SharePoint Claims Based Authentication Architectures Explained Part 2 Claims Architecture Priming

You can use one of many different types of approaches in order to create a claims based application. Both Web applications and SOAP Web Services can accomplish the same thing but they take different approaches for making it happen. Yet the overall structure that is there is the same as it’s the overall goal. The purpose is to create claims that can communicate with each other and that are secure.

We are going to take a close look at how you can evaluate the different types of architecture that can be used. Taking variables into consideration including different perspectives, the experience of the user, opportunities for optimizing, the performance of the different applications, and even how the claims get passed from the application to the issuer all need to be closely looked at. Only then will you see the entire picture of what is offered. I will also give you some advice about how to create your claims and how to know your users.

The overall purpose of the different architectures is to allow for either an active for passive type of federation to be implemented. With an active federation you will have the WS-Trust and WS-Federation Active Requestor Profile in place. They help to describe the way in which the communication between the clients and the services go about requesting a token from the issuer. It also covers how that token is sent for authorization.

With passive federation, the WS-Federation Passive Requestor Profile describes the same type of communication flow between the web application and the browser. In order for tokens to be requested and authorized the web browser has to redirect those requests.

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AlphaImage – Usage Scenario

The AlphaImage class certainly has heavy internal representation, notably in classes such as Microsoft.SharePoint.WebControls.ViewIcon class.

This Post Details Content That I Have Written Regarding The SharePoint API On MSDN. The Full Article Will Have These Contents As Annotations Of The Full Article.

I Encourage You To Read The Full MSDN Class Documentation, Since Things Like Type Hierarchy Are Illustrated.

Adam Buenz – WSS MVP – Community Content From Annotations edited by Adam Buenz – MVP:

The AlphaImage class certainly has heavy internal representation, notably in classes such as Microsoft.SharePoint.WebControls.ViewIcon class.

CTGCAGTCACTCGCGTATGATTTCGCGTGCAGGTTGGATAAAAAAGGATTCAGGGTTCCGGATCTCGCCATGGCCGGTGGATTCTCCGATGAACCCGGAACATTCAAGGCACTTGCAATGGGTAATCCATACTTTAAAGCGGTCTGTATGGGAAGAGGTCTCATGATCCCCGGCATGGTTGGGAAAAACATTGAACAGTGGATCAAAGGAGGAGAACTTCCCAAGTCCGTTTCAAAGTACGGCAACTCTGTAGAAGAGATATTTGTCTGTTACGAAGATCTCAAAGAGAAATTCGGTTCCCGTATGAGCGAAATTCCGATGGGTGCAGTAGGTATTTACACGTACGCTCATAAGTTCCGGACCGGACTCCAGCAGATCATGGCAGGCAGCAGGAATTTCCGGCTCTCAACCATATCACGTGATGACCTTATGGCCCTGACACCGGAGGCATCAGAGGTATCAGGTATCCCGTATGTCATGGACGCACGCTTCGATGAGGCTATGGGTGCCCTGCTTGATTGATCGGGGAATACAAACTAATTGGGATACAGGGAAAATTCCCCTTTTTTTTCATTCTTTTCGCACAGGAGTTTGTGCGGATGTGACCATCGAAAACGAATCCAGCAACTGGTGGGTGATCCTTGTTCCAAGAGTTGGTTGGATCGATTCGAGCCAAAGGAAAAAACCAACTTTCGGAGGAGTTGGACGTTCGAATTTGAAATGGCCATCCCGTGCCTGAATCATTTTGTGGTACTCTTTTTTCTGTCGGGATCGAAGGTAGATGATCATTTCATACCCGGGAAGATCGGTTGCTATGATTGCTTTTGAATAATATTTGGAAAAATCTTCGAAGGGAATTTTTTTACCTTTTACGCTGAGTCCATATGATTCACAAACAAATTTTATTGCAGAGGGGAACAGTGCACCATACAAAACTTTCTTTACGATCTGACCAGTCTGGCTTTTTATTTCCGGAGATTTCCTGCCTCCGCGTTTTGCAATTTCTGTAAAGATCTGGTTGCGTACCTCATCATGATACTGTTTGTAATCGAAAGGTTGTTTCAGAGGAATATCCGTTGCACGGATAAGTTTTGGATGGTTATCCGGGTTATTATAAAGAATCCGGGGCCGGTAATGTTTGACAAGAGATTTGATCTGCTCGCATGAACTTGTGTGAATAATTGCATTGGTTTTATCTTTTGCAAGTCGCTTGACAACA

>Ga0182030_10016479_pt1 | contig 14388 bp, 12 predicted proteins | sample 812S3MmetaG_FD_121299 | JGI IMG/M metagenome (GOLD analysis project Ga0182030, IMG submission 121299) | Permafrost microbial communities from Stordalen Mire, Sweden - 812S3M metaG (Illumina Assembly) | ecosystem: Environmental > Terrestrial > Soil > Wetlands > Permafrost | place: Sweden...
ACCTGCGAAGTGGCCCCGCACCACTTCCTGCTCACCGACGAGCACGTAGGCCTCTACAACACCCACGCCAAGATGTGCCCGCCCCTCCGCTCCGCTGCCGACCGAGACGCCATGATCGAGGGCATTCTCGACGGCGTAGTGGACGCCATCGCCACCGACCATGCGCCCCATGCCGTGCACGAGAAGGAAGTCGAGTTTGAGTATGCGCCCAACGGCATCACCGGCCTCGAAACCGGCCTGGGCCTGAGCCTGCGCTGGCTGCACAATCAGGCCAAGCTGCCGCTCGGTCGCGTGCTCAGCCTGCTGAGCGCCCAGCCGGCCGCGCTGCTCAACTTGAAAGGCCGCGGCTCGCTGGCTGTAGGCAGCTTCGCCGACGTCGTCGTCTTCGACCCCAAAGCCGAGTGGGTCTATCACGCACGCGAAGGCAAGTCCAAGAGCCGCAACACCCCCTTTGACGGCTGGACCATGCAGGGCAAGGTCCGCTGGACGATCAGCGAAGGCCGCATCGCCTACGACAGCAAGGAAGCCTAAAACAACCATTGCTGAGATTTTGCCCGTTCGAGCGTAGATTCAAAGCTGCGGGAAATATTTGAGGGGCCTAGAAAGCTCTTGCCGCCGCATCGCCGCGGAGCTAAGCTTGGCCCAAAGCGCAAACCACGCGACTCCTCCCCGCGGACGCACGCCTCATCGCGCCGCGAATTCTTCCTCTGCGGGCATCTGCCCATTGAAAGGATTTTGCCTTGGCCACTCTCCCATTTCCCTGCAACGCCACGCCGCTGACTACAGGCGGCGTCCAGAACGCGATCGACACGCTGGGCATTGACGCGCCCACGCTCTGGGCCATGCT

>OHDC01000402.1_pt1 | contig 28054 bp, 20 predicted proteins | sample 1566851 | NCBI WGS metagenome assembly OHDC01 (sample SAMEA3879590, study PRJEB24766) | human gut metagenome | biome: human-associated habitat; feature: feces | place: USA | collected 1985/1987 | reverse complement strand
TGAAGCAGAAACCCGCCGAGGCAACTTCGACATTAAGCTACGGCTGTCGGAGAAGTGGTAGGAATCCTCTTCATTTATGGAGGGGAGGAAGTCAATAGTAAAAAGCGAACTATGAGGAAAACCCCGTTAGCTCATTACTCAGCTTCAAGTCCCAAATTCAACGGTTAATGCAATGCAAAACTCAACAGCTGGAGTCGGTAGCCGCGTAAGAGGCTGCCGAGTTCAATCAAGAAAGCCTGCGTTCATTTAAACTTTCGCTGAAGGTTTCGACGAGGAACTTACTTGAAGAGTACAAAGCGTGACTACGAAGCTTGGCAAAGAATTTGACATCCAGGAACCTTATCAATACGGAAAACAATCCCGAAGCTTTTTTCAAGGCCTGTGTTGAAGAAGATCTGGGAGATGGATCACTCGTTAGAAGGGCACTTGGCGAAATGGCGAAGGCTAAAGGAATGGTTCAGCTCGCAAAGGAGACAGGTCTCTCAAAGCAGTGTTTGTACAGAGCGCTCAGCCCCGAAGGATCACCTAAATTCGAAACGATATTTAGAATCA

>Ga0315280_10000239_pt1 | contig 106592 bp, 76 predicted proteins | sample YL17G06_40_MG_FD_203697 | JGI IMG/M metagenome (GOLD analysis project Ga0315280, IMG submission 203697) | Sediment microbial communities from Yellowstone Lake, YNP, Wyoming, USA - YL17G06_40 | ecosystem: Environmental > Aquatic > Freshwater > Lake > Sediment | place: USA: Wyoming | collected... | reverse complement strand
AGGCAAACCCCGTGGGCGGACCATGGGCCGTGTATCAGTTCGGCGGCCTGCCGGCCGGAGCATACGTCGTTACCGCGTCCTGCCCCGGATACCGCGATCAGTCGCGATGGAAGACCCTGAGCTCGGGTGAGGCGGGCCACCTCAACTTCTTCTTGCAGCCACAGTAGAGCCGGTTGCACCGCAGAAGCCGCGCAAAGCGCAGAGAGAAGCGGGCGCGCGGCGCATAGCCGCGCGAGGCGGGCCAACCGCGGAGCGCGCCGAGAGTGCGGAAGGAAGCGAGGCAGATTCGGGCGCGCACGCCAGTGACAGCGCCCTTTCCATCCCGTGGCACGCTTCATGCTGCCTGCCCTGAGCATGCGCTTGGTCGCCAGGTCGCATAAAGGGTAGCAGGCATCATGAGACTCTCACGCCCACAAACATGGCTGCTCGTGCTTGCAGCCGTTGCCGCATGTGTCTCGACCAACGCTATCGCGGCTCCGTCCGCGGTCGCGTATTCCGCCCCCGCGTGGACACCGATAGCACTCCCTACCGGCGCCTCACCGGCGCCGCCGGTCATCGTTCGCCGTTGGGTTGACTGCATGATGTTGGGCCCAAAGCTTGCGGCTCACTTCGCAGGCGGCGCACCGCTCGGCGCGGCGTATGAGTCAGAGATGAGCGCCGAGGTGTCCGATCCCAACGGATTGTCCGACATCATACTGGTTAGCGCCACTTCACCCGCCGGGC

Read My Complete MSDN Article: AlphaImage – Usage Scenario

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WebPartGalleryPicker

Description The Microsoft.SharePoint.WebControls.WebPartGalleryPicker inherits from the System.Web.UI.Control base class in order to define a new server control. Within the shipped software, the WebPartGalleryPicker is immediately apparent when you are adding a new WebPart to a WebPartPage, characterized by the popup dialog that conditionally presents available WebParts. The class relies on two separate WebPart containment hierarchy objects, WebPartInfo and and WebPartData.

This Post Details Content That I Have Written Regarding The SharePoint API On MSDN. The Full Article Will Have These Contents As Annotations Of The Full Article.

I Encourage You To Read The Full MSDN Class Documentation, Since Things Like Type Hierarchy Are Illustrated.

Adam Buenz’s MSDN Located At Annotations edited by Adam Buenz – MVP:

Description The Microsoft.SharePoint.WebControls.WebPartGalleryPicker inherits from the System.Web.UI.Control base class in order to define a new server control. Within the shipped software, the WebPartGalleryPicker is immediately apparent when you are adding a new WebPart to a WebPartPage, characterized by the popup dialog that conditionally presents available WebParts. The class relies on two separate WebPart containment hierarchy objects, WebPartInfo and and WebPartData.

Read My Complete MSDN Article: WebPartGalleryPicker

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